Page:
> Colony Capital - $20B private equity fund founded by Trump friend & inauguration chair Thomas Barrack - invests in The Weinstein Company, exploring purchase (More)
> Sears' second largest investor exits stake in business, steps down from Board; shares dive 15% (More)

Politics & World Affairs.

> Study says handgun waiting period linked to 7% homicide, 11% suicide drops (More)
> Trump, McConnell set aside differences in Rose Garden appearance to talk tax cuts (More)
> Ex-VP Joe Biden presents Sen. John McCain with Liberty Medal in honor of leadership (More)

The Rise and Fall and Rise Again of 23andMe. 

Nature | Erika Check Hayden. Direct-to-consumer personal genomics - led by companies like 23andMe - provide low-cost DNA analysis kits for customers to learn about family history. While business is booming, the real value is in the massive stockpile of consumer genetic data these companies have access to. Quickly becoming the world's biggest genetic test, this data could one day be the basis for gene-driven drug design.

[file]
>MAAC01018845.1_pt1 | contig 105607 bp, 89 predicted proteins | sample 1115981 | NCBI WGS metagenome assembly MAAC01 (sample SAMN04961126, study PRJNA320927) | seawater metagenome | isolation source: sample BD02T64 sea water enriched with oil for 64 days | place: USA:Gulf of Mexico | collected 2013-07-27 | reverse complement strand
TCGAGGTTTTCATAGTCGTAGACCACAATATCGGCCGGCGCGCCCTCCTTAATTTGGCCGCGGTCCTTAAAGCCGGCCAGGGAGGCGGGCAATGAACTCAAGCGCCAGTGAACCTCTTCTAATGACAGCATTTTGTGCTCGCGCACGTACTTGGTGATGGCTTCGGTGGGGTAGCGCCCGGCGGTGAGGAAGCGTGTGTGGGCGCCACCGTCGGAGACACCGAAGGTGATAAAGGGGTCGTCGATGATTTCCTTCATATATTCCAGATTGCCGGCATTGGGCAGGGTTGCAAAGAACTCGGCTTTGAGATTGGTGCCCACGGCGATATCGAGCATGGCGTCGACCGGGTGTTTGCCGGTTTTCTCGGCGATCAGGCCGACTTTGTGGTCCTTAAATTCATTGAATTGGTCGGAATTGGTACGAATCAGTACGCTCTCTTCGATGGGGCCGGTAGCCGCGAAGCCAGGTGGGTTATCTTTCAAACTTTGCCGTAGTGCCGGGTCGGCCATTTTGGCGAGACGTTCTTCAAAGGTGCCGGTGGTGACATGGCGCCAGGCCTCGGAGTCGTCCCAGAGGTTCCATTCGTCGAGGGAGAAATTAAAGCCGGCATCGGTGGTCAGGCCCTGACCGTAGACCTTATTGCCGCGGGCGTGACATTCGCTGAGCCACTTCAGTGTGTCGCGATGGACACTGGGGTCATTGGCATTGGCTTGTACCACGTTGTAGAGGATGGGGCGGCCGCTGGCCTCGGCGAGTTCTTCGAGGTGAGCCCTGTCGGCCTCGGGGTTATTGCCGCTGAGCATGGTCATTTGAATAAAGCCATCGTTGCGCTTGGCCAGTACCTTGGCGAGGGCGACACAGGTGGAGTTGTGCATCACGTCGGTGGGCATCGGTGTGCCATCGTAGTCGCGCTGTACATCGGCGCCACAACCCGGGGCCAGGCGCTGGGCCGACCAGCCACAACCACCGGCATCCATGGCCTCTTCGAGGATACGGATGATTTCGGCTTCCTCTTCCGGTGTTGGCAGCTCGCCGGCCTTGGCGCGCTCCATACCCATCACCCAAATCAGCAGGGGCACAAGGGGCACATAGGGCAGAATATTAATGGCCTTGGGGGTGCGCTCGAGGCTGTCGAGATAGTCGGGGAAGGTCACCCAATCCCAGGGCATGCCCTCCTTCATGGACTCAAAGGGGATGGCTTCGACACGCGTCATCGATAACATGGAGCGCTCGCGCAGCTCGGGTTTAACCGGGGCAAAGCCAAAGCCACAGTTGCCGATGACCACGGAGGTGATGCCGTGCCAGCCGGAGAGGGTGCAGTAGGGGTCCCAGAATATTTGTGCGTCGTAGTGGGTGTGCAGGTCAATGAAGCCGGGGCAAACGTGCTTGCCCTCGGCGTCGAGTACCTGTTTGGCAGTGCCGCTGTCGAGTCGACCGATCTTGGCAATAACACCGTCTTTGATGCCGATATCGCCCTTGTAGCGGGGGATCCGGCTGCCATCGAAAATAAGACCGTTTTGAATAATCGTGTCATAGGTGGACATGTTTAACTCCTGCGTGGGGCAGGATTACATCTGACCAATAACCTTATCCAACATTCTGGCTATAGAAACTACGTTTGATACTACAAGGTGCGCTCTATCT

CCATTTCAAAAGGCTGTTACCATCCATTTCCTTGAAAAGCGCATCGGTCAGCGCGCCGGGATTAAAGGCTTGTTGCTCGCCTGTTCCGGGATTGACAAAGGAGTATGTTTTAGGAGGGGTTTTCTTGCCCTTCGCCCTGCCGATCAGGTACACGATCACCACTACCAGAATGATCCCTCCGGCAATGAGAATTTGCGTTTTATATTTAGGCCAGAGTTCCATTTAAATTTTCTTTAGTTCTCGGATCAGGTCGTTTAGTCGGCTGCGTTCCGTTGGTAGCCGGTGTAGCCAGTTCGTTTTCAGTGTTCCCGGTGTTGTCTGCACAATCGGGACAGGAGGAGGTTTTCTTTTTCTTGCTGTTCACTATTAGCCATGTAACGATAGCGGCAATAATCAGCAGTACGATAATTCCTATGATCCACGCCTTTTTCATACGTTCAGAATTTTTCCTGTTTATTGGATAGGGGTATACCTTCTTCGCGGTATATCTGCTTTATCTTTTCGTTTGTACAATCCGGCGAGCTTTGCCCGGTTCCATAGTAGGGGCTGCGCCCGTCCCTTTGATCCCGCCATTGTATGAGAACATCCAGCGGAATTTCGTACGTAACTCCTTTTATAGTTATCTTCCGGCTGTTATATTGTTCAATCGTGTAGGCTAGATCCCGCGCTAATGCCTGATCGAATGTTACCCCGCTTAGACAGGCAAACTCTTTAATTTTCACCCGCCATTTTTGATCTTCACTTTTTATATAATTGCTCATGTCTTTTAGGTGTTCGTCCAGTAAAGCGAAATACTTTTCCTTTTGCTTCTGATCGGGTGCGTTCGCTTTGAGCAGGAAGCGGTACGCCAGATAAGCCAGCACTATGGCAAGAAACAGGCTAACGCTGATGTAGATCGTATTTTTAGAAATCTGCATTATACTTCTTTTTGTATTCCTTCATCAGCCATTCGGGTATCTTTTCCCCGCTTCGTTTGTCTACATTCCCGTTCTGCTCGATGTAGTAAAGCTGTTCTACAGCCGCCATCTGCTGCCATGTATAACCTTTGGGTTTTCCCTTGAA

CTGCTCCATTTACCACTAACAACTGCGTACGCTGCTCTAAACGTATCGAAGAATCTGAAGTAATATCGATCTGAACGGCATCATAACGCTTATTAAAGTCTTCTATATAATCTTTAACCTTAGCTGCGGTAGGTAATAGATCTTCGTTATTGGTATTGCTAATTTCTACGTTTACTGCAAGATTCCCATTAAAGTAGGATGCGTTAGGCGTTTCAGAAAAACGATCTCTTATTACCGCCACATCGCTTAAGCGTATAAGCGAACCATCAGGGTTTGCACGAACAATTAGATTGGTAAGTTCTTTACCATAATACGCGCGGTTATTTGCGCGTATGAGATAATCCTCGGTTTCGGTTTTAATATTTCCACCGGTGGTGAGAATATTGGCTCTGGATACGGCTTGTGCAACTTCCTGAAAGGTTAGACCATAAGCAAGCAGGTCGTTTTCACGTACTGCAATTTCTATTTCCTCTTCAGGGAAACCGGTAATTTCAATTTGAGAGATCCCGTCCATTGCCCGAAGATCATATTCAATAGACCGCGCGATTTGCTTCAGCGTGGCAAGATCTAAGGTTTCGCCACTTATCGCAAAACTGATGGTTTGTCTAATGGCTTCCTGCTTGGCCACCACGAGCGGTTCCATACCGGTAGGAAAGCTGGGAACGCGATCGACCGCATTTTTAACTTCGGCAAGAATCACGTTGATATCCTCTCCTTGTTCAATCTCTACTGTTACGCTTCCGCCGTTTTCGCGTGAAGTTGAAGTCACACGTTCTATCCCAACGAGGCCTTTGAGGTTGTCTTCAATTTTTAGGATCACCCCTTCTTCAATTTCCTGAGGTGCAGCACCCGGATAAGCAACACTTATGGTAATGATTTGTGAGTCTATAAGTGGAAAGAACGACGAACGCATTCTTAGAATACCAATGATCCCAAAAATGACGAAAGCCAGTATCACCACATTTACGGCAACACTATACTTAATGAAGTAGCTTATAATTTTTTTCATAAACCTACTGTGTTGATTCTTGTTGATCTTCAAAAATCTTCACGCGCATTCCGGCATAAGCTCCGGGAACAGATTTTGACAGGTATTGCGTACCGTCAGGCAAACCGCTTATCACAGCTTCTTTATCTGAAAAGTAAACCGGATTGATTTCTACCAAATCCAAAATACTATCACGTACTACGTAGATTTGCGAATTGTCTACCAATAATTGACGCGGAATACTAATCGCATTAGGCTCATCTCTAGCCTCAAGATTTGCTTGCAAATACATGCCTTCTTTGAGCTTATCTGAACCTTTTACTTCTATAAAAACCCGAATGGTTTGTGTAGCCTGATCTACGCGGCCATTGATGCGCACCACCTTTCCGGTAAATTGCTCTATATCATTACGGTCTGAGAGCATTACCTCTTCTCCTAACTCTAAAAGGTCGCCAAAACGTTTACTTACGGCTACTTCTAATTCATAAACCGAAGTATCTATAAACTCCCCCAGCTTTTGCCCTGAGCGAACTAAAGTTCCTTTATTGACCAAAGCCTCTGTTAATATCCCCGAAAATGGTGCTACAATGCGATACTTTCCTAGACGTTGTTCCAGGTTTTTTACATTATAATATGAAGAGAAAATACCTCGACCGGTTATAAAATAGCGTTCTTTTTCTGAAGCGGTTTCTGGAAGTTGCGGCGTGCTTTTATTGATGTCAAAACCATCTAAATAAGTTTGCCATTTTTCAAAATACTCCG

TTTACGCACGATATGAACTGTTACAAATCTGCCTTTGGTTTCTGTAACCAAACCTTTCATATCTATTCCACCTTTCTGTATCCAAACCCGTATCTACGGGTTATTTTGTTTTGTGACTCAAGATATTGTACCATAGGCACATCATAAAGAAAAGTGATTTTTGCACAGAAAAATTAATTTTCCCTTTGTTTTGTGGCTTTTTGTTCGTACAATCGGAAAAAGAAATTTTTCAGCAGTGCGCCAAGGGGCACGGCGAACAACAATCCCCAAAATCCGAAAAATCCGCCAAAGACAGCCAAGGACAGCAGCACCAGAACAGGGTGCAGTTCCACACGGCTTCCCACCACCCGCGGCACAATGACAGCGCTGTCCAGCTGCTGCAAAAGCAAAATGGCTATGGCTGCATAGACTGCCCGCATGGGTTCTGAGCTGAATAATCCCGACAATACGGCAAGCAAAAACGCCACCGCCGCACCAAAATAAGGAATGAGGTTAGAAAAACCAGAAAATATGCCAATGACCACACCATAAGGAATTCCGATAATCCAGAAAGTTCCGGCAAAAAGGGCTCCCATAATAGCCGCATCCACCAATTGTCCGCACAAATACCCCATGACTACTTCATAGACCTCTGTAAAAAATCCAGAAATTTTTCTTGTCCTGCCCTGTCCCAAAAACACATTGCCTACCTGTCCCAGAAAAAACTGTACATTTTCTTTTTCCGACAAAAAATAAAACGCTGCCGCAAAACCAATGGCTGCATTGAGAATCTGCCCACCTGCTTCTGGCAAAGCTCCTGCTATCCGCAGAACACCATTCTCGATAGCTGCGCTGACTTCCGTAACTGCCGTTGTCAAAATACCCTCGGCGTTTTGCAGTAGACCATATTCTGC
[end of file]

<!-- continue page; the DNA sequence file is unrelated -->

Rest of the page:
Read This and You May Never Eat Chicken Again. 

The Guardian | Maryn McKenna. Like global climate change, antibiotic resistance is one of those looming problems that make people feel defeated. But did you know that over 80% of America’s antibiotics are used on animals that will eventually be food? With a global crisis potentially emerging in the shadows, discover why it may be imperative that we change the way we eat.
Conspiracy Christmas: Thousands of documents related to the JFK assassination will be made public in a single day - sometime between now and Oct. 26th